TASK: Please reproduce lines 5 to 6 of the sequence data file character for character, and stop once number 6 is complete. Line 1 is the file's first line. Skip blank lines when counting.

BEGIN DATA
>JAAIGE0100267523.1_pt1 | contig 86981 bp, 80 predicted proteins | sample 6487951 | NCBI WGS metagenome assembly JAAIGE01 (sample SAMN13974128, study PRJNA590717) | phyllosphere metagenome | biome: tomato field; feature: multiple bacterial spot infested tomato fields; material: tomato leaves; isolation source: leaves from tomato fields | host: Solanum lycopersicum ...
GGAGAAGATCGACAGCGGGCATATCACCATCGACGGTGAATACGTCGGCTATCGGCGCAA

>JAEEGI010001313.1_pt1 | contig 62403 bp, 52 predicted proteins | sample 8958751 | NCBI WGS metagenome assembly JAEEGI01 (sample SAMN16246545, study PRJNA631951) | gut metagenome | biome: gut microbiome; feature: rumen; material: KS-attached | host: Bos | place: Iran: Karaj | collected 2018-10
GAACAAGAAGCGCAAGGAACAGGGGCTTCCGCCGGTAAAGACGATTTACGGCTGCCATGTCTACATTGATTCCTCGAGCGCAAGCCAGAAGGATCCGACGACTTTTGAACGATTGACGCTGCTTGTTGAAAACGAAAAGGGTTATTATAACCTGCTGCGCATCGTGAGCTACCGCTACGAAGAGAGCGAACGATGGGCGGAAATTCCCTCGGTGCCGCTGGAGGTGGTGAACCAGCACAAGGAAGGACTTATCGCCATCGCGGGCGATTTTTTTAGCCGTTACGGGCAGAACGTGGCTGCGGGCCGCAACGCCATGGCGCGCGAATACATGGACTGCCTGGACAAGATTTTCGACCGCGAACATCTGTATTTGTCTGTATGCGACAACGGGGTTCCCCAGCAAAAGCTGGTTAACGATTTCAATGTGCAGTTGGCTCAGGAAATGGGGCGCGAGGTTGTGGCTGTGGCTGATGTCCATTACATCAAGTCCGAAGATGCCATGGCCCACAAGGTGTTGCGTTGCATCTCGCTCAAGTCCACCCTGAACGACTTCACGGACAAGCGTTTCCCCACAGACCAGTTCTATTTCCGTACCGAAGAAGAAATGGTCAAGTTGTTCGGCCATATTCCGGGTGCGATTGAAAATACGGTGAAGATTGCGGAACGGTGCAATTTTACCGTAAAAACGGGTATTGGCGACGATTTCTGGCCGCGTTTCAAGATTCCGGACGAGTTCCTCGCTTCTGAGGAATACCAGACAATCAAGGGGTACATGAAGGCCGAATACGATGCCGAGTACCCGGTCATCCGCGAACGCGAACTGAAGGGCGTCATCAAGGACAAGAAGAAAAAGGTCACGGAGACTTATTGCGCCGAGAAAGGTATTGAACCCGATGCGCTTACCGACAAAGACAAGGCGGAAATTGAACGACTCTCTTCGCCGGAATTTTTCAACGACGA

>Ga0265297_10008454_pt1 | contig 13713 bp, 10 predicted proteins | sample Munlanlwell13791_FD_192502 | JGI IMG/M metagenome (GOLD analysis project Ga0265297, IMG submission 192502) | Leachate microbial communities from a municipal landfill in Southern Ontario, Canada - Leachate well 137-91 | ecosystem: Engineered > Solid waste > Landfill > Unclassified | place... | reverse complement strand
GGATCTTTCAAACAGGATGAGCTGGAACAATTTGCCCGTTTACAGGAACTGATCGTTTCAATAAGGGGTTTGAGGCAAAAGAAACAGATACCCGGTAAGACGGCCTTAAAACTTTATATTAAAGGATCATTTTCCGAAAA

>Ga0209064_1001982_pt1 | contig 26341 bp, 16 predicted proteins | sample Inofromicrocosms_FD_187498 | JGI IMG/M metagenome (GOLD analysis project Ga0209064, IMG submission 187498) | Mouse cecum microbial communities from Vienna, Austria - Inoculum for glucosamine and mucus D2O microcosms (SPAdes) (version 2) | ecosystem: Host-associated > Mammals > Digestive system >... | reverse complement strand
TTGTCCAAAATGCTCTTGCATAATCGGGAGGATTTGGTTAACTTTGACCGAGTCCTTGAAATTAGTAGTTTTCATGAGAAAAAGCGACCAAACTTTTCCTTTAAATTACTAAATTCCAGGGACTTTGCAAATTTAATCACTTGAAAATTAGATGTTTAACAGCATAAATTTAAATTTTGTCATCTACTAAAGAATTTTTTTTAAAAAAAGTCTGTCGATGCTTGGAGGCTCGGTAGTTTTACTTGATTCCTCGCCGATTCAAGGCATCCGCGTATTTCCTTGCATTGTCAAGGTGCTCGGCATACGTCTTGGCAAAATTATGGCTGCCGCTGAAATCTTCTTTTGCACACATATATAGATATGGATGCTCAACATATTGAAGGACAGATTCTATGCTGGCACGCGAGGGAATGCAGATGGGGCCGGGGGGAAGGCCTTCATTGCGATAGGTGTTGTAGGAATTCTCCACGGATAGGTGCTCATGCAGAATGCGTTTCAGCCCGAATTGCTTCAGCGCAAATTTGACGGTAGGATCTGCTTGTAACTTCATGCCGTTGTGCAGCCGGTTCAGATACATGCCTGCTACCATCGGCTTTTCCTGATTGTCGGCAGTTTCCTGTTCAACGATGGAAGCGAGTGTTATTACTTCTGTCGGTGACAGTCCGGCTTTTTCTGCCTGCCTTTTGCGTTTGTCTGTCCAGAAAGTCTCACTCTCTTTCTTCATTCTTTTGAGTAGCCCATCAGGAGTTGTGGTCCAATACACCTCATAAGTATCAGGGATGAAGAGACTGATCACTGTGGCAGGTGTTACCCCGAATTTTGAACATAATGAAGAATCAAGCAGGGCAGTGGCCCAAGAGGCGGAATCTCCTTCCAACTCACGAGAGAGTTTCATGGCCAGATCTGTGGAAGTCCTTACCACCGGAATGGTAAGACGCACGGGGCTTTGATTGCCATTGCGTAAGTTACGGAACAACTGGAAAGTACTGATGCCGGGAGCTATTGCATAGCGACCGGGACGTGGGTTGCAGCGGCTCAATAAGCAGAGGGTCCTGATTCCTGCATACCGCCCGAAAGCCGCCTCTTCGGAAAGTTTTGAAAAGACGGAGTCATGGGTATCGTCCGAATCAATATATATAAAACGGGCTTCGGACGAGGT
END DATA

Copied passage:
>Ga0265297_10008454_pt1 | contig 13713 bp, 10 predicted proteins | sample Munlanlwell13791_FD_192502 | JGI IMG/M metagenome (GOLD analysis project Ga0265297, IMG submission 192502) | Leachate microbial communities from a municipal landfill in Southern Ontario, Canada - Leachate well 137-91 | ecosystem: Engineered > Solid waste > Landfill > Unclassified | place... | reverse complement strand
GGATCTTTCAAACAGGATGAGCTGGAACAATTTGCCCGTTTACAGGAACTGATCGTTTCAATAAGGGGTTTGAGGCAAAAGAAACAGATACCCGGTAAGACGGCCTTAAAACTTTATATTAAAGGATCATTTTCCGAAAA